Cherry Orchard Community Garden

Cherry Orchard Community Garden

By Maurice Garvey

OFFERING onions and celery in food parcels did not have the desired effect for a number of service users at a food bank in Cherry Orchard.

“For the onions, we were asked ‘how do I cook that’ and the response for suggestions to mix in celery with other foods was ‘that’s s**t,” said Marie Cronin, SVP vice-president of the area.

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Loui Vangelder, Lar Westwood and Peadar Lynch

“These are young women with children. There is a lot of illness in the area and they may have lost their own mother at a young age and never learned to cook.”

SVP and groups like the Ballyfermot-Chapelizod Partnership have been instrumental in responding to ‘culinary illiteracy’ with the Partnership regularly hosting classes like ‘Healthy Food Made Easy’.

To further improve cooking illiteracy, SVP and Cherry Orchard Community Garden are combining their resources to provide allotment land to a number of service users.

“Ms Cronin continued: “Going forward, we are looking at people going to the food bank and if any of them are interested in going to the community garden, we can give them an allotment for free.

“The community garden is willing to show them how to plant and grow. A plot will be cleared for them to work on.”

The community garden, located beside the Equine Centre, has come on leaps and bounds over the last year. Allotments are currently sold out and there is a waiting list such is demand.

Garden manager Peadar Lynch, from the Partnership, has overseen a majestic growth of new crops and activity from the community.

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Peadar Lynch in the tomato and cucumber tunnell

“SVP have helped us and we help them, it is a good relationship,” said Mr Lynch.

The Echo was at the garden on Wednesday morning, and it has expanded from the time of our last visit in December, with the addition of a further six polytunnels, and an increasing array of vegetables.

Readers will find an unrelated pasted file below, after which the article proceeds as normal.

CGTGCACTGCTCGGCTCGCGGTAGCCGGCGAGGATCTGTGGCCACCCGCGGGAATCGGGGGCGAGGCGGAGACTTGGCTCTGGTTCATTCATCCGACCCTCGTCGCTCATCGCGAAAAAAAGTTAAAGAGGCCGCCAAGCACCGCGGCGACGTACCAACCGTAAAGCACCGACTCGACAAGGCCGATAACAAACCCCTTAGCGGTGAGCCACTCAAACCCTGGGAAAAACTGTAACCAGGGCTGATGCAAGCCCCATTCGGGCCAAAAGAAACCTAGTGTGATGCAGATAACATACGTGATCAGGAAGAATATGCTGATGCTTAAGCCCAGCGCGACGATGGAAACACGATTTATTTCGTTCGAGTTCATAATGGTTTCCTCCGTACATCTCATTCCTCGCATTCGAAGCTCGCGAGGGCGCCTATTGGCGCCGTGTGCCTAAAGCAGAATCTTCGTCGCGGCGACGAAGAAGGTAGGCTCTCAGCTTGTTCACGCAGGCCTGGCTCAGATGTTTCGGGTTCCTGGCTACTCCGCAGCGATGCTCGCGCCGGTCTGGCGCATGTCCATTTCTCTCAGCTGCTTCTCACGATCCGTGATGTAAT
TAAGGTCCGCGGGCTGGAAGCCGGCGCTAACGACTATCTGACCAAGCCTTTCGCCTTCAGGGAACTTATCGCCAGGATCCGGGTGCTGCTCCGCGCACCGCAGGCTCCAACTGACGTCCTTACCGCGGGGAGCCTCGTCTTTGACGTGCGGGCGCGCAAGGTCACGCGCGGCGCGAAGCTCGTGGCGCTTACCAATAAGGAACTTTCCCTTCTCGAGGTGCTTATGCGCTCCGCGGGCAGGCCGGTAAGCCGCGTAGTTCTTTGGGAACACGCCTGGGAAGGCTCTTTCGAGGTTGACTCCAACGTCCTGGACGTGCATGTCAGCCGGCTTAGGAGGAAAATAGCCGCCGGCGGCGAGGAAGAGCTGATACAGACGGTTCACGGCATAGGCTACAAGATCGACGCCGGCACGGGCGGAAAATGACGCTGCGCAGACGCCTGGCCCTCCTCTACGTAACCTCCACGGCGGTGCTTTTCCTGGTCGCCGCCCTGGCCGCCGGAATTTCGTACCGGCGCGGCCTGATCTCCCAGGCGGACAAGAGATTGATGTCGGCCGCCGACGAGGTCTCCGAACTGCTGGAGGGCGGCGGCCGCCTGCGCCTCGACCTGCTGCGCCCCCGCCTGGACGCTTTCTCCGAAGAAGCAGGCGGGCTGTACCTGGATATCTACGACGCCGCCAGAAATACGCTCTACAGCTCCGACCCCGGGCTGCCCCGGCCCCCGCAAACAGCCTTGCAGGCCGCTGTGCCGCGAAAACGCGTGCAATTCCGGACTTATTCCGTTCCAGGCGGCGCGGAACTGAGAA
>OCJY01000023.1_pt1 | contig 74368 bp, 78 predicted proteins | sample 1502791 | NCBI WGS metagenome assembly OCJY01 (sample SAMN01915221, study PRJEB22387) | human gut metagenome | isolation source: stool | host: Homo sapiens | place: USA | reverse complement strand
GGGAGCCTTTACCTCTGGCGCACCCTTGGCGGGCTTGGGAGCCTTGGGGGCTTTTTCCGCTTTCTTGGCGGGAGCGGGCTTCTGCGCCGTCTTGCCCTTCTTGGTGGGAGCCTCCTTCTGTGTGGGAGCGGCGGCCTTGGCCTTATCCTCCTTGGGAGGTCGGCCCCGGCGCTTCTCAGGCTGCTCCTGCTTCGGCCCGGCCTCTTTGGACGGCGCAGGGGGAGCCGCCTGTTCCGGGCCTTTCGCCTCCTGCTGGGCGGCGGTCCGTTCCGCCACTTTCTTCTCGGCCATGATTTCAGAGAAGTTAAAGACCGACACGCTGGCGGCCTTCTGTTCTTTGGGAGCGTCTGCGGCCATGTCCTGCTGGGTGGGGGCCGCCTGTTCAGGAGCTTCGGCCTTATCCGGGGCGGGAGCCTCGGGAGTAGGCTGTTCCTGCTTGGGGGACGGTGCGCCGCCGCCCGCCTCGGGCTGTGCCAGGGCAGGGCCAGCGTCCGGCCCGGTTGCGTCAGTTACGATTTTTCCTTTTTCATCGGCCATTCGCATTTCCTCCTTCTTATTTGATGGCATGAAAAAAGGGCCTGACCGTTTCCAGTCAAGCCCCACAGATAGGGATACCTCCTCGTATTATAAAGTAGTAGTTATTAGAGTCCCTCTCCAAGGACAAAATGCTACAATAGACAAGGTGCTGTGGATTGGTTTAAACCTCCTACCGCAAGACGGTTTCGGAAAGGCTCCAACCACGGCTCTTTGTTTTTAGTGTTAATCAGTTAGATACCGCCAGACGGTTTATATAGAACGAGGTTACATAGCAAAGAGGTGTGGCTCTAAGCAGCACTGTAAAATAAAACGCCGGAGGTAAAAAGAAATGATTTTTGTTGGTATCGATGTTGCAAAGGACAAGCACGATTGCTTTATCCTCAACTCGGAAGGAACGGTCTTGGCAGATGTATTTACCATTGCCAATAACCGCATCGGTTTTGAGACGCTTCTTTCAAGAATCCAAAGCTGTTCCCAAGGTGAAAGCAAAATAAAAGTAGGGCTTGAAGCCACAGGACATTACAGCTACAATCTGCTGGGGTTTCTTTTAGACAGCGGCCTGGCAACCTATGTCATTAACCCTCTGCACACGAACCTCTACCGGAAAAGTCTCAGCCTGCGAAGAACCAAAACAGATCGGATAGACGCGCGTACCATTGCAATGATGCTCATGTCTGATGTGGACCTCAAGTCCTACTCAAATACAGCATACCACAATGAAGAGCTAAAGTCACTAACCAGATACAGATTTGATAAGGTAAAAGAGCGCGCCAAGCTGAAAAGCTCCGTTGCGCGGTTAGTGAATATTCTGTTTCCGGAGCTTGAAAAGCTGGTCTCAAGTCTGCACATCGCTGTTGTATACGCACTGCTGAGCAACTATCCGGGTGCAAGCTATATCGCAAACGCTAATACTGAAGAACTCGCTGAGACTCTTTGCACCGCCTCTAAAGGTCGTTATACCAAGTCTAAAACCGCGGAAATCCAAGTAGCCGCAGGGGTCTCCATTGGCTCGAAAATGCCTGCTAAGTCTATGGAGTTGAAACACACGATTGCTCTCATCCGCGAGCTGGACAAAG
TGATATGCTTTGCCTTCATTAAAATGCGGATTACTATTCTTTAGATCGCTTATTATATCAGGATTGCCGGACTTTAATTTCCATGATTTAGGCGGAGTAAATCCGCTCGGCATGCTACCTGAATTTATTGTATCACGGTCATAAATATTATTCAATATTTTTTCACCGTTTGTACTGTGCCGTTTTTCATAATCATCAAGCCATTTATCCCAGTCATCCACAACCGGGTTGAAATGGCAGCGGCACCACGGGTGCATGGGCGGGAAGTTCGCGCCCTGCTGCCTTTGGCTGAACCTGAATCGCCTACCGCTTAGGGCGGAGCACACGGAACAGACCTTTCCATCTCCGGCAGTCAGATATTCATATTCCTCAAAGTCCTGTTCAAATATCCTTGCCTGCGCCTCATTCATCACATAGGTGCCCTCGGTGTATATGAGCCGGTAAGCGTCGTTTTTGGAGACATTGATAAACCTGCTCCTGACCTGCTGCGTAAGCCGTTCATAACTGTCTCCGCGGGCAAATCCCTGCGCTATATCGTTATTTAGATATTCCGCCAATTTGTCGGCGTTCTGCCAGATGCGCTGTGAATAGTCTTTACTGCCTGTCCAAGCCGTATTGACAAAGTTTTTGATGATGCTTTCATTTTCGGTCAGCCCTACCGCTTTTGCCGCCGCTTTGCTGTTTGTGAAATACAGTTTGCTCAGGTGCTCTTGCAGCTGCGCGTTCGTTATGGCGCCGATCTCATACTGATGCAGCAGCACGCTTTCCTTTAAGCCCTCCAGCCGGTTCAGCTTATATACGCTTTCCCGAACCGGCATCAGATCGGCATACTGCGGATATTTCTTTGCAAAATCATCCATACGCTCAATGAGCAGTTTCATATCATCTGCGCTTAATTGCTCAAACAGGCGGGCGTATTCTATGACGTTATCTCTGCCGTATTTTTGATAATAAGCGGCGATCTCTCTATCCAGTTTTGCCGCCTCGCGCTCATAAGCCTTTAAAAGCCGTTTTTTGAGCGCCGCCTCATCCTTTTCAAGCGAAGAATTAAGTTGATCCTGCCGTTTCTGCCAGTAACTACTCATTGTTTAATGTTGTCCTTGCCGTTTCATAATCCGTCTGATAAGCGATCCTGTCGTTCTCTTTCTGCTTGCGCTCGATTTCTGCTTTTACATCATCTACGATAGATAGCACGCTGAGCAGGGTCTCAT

Lynch and fellow garden members Loui Vangelder and Lar Westwood, were busy packing some 150 bags of freshly picked salad, set for delivery to SVP and a local café.

“As more places open back up, we will be delivering to them,” said Lynch.

Fresh salad sells for €2 a bag and Echo staff enjoyed a complimentary taste of the salad back in the office.

Onions, cucumbers and chilis are coming along nicely in other tents at the garden, and Vangelder says the kale and potato soup is delicious.

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Packing salad bags

Ultimately the 2-acre site is a social enterprise, but the plan is to make money by selling veg and they will be hosting markets during the Summer.

Horse manure from the Equine Centre is also turned into compost at the garden, who hope to cultivate approximately 260 tonnes of manure a year.

Meanwhile, Cherry Orchard SVP food bank is kept going during Covid-19 by the Partnership, who operate it out of the Civic Centre.

For Ms Cronin and SVP, they know as businesses re-open, that the Partnership are losing some of their food bank volunteers.

“We have to be ready to be up and running, but the food bank in Cherry Orchard will be back,” she said.

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